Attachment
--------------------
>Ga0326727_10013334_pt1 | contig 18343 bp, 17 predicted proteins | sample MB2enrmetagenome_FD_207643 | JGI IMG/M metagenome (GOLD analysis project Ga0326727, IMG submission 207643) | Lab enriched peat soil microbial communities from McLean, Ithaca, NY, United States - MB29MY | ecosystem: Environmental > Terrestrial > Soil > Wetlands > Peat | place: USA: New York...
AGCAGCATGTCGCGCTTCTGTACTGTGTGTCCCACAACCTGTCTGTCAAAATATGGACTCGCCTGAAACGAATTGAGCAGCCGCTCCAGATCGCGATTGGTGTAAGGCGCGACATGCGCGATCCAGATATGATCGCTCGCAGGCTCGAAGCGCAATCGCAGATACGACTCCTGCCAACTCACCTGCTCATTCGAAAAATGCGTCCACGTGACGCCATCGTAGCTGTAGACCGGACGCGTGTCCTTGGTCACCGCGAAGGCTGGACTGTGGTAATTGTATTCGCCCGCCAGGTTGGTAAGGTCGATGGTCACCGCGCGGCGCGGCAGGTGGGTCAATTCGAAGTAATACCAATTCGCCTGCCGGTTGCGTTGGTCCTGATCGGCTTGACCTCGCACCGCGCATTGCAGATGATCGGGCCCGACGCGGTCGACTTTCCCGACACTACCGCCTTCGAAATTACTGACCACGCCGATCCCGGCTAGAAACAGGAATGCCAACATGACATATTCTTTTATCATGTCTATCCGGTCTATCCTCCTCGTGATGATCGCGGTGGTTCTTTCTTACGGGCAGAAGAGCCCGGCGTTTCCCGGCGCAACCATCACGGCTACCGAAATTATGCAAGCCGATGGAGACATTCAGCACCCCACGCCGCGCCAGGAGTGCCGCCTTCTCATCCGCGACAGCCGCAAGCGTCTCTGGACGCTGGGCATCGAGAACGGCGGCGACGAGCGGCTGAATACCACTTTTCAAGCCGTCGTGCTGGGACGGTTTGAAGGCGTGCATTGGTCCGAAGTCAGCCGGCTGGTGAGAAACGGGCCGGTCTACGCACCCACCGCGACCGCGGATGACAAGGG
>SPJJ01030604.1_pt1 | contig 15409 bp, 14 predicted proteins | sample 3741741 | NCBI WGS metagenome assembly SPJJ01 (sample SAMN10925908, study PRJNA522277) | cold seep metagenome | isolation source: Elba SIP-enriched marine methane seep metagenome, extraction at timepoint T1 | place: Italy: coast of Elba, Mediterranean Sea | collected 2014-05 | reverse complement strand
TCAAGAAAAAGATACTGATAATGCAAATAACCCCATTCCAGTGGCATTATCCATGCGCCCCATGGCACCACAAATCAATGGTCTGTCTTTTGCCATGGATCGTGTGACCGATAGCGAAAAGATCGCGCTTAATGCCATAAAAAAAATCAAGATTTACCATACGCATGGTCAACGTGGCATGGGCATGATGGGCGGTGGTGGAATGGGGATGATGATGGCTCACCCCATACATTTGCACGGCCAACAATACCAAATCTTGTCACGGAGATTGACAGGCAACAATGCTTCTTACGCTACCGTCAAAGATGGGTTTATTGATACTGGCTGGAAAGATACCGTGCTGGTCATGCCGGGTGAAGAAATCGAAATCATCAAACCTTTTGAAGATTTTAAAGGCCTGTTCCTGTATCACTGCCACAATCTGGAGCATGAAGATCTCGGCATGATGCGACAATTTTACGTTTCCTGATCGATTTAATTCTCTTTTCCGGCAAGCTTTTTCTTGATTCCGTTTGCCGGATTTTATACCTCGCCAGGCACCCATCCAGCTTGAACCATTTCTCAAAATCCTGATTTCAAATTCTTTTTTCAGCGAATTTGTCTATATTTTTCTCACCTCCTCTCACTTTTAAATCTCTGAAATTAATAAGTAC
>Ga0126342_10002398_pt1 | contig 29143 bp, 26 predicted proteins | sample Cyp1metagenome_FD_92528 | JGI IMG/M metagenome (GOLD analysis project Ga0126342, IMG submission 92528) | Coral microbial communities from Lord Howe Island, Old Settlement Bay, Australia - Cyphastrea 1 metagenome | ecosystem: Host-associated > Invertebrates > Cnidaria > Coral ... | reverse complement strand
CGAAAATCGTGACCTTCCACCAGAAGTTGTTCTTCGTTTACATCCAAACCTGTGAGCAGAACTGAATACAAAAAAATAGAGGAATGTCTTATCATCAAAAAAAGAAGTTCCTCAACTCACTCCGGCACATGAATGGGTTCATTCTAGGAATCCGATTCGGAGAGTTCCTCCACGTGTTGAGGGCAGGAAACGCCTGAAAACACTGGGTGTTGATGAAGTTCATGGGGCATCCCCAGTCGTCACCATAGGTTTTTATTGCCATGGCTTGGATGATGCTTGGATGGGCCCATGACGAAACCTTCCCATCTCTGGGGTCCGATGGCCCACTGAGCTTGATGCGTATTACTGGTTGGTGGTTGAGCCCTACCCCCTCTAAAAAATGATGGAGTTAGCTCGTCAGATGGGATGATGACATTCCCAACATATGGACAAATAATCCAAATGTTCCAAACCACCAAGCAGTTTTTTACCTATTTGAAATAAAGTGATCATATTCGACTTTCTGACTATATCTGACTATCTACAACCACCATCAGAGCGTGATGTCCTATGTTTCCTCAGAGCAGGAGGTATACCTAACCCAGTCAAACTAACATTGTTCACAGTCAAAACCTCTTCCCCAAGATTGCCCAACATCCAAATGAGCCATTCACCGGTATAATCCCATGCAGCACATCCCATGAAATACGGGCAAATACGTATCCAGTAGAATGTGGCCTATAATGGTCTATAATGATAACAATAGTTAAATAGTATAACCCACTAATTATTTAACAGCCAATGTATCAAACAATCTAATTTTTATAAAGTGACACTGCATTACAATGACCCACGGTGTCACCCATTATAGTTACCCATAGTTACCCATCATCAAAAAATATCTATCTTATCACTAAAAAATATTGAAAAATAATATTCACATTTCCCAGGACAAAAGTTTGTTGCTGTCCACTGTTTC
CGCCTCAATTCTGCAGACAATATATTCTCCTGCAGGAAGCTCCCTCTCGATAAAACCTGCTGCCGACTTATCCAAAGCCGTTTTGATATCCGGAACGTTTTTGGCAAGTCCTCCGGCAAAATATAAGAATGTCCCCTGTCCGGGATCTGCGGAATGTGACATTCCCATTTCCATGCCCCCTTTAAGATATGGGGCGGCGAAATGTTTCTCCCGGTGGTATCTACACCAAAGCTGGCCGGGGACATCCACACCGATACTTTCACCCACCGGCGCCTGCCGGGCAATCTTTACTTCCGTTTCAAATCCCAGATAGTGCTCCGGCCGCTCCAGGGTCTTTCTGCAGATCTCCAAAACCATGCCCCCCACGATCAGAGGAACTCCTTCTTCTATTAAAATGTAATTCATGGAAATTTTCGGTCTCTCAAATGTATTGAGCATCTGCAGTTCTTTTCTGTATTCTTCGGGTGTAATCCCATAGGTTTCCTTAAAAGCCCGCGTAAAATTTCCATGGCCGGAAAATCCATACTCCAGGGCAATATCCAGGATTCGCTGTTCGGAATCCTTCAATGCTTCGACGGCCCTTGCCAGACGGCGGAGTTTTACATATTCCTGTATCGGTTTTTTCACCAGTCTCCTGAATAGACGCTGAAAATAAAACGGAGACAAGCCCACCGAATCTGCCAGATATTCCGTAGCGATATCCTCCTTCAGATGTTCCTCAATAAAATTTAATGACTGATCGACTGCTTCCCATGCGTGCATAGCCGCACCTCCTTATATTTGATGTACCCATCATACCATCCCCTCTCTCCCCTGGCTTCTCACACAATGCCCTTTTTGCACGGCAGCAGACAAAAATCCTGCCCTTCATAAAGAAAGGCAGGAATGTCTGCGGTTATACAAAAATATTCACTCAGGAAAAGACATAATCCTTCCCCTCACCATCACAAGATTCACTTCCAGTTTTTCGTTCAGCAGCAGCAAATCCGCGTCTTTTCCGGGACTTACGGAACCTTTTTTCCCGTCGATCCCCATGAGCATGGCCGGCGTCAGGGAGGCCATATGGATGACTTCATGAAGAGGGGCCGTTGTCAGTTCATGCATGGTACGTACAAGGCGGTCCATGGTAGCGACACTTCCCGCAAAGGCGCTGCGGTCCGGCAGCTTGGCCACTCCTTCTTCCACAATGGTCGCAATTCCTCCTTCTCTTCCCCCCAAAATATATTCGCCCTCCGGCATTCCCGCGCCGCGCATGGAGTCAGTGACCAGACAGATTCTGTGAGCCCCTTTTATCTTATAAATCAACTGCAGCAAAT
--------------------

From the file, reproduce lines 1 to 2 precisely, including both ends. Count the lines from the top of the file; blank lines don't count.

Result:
>Ga0326727_10013334_pt1 | contig 18343 bp, 17 predicted proteins | sample MB2enrmetagenome_FD_207643 | JGI IMG/M metagenome (GOLD analysis project Ga0326727, IMG submission 207643) | Lab enriched peat soil microbial communities from McLean, Ithaca, NY, United States - MB29MY | ecosystem: Environmental > Terrestrial > Soil > Wetlands > Peat | place: USA: New York...
AGCAGCATGTCGCGCTTCTGTACTGTGTGTCCCACAACCTGTCTGTCAAAATATGGACTCGCCTGAAACGAATTGAGCAGCCGCTCCAGATCGCGATTGGTGTAAGGCGCGACATGCGCGATCCAGATATGATCGCTCGCAGGCTCGAAGCGCAATCGCAGATACGACTCCTGCCAACTCACCTGCTCATTCGAAAAATGCGTCCACGTGACGCCATCGTAGCTGTAGACCGGACGCGTGTCCTTGGTCACCGCGAAGGCTGGACTGTGGTAATTGTATTCGCCCGCCAGGTTGGTAAGGTCGATGGTCACCGCGCGGCGCGGCAGGTGGGTCAATTCGAAGTAATACCAATTCGCCTGCCGGTTGCGTTGGTCCTGATCGGCTTGACCTCGCACCGCGCATTGCAGATGATCGGGCCCGACGCGGTCGACTTTCCCGACACTACCGCCTTCGAAATTACTGACCACGCCGATCCCGGCTAGAAACAGGAATGCCAACATGACATATTCTTTTATCATGTCTATCCGGTCTATCCTCCTCGTGATGATCGCGGTGGTTCTTTCTTACGGGCAGAAGAGCCCGGCGTTTCCCGGCGCAACCATCACGGCTACCGAAATTATGCAAGCCGATGGAGACATTCAGCACCCCACGCCGCGCCAGGAGTGCCGCCTTCTCATCCGCGACAGCCGCAAGCGTCTCTGGACGCTGGGCATCGAGAACGGCGGCGACGAGCGGCTGAATACCACTTTTCAAGCCGTCGTGCTGGGACGGTTTGAAGGCGTGCATTGGTCCGAAGTCAGCCGGCTGGTGAGAAACGGGCCGGTCTACGCACCCACCGCGACCGCGGATGACAAGGG